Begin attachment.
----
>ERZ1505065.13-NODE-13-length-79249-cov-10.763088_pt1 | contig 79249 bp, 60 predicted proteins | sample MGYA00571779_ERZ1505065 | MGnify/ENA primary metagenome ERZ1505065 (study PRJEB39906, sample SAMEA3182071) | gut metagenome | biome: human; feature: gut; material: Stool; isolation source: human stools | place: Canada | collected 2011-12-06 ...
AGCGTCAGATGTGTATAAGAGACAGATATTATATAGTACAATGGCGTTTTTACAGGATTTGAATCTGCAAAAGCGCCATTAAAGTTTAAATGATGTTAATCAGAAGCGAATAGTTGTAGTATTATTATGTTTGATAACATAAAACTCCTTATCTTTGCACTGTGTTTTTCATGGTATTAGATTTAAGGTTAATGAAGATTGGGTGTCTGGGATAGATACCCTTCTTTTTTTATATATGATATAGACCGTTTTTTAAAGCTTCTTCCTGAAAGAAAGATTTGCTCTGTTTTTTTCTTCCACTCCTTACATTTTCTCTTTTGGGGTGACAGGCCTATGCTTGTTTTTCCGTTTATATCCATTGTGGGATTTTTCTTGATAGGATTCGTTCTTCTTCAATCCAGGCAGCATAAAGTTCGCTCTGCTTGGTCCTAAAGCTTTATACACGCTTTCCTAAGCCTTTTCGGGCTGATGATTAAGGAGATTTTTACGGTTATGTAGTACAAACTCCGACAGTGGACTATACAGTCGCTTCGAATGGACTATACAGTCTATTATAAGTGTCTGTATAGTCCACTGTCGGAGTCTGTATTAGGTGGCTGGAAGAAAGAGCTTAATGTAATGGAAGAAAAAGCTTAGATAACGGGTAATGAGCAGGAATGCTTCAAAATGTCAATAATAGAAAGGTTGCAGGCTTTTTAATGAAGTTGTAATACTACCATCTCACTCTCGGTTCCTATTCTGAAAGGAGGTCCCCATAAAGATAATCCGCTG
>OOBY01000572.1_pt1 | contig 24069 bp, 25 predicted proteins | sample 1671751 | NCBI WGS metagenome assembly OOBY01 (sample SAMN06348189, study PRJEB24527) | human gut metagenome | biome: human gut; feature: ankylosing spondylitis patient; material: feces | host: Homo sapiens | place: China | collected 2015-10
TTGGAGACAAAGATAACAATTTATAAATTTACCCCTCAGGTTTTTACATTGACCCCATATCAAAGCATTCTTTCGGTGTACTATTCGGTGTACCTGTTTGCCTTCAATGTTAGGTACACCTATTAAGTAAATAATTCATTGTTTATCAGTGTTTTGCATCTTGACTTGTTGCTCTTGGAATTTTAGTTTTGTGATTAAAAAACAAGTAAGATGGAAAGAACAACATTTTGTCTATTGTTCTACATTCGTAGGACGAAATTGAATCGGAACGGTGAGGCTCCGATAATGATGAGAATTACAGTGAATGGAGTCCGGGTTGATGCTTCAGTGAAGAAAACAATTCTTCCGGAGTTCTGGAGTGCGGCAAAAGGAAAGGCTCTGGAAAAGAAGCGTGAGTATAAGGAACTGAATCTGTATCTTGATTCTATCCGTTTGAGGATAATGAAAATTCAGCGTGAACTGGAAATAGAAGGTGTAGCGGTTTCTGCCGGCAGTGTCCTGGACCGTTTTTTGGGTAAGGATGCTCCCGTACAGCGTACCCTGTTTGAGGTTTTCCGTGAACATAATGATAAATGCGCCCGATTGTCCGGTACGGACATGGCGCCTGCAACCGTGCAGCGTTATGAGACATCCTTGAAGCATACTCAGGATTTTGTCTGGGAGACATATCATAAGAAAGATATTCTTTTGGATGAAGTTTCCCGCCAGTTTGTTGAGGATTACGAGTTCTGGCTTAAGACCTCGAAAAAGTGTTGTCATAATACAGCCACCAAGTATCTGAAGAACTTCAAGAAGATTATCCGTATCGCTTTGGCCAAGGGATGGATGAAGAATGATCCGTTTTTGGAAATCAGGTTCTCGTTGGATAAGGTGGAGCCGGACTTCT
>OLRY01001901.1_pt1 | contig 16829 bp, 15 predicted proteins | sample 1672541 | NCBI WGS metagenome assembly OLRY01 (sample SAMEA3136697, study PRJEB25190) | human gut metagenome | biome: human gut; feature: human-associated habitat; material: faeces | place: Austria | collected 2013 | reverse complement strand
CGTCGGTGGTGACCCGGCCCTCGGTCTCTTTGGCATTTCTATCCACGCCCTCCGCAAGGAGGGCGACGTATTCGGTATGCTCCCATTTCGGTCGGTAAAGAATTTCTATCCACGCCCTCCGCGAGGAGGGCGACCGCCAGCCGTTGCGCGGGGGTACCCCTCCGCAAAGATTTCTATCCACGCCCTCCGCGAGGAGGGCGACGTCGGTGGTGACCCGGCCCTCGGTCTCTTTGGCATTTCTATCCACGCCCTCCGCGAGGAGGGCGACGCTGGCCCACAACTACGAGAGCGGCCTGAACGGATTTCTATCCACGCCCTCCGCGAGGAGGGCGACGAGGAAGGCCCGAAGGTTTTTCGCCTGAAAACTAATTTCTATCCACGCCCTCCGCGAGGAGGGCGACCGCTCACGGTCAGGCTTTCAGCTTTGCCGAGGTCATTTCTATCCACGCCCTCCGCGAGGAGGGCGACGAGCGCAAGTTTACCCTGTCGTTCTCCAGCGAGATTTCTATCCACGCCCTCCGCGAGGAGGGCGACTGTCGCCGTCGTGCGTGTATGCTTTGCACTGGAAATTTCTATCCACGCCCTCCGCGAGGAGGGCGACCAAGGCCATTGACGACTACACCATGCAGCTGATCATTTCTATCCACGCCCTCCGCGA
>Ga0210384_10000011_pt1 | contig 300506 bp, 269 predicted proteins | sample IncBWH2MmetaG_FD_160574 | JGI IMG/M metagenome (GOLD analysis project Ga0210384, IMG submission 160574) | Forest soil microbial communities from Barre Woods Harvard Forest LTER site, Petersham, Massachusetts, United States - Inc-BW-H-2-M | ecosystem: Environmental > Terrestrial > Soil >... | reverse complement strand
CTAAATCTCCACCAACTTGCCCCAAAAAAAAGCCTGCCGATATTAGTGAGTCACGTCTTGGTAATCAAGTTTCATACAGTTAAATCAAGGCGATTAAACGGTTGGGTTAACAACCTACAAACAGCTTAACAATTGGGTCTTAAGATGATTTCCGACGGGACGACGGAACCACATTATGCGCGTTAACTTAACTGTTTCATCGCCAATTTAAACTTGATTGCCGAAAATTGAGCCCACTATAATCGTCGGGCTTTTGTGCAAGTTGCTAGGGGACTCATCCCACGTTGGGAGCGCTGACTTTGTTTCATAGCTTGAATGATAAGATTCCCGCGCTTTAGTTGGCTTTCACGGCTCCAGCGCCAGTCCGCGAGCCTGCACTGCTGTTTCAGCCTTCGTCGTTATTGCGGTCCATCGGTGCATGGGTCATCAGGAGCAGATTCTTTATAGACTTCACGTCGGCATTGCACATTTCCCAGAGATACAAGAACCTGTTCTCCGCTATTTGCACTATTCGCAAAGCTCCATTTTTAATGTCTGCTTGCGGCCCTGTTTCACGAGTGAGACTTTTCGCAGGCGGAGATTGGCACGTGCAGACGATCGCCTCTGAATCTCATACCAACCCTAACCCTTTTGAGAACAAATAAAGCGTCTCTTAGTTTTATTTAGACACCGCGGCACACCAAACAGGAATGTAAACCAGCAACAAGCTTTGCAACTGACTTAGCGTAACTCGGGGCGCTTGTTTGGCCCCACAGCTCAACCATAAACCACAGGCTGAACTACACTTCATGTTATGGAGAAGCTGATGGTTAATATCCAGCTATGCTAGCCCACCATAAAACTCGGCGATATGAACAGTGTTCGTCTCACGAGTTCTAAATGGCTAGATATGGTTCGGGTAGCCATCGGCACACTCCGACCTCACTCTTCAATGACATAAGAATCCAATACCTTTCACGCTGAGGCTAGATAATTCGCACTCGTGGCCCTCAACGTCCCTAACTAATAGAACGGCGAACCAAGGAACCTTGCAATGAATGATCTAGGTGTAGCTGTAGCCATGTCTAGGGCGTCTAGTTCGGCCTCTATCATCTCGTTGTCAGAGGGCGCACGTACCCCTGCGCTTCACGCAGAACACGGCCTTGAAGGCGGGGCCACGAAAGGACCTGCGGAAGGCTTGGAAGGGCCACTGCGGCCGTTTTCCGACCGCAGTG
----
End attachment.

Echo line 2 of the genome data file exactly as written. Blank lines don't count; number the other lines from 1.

AGCGTCAGATGTGTATAAGAGACAGATATTATATAGTACAATGGCGTTTTTACAGGATTTGAATCTGCAAAAGCGCCATTAAAGTTTAAATGATGTTAATCAGAAGCGAATAGTTGTAGTATTATTATGTTTGATAACATAAAACTCCTTATCTTTGCACTGTGTTTTTCATGGTATTAGATTTAAGGTTAATGAAGATTGGGTGTCTGGGATAGATACCCTTCTTTTTTTATATATGATATAGACCGTTTTTTAAAGCTTCTTCCTGAAAGAAAGATTTGCTCTGTTTTTTTCTTCCACTCCTTACATTTTCTCTTTTGGGGTGACAGGCCTATGCTTGTTTTTCCGTTTATATCCATTGTGGGATTTTTCTTGATAGGATTCGTTCTTCTTCAATCCAGGCAGCATAAAGTTCGCTCTGCTTGGTCCTAAAGCTTTATACACGCTTTCCTAAGCCTTTTCGGGCTGATGATTAAGGAGATTTTTACGGTTATGTAGTACAAACTCCGACAGTGGACTATACAGTCGCTTCGAATGGACTATACAGTCTATTATAAGTGTCTGTATAGTCCACTGTCGGAGTCTGTATTAGGTGGCTGGAAGAAAGAGCTTAATGTAATGGAAGAAAAAGCTTAGATAACGGGTAATGAGCAGGAATGCTTCAAAATGTCAATAATAGAAAGGTTGCAGGCTTTTTAATGAAGTTGTAATACTACCATCTCACTCTCGGTTCCTATTCTGAAAGGAGGTCCCCATAAAGATAATCCGCTG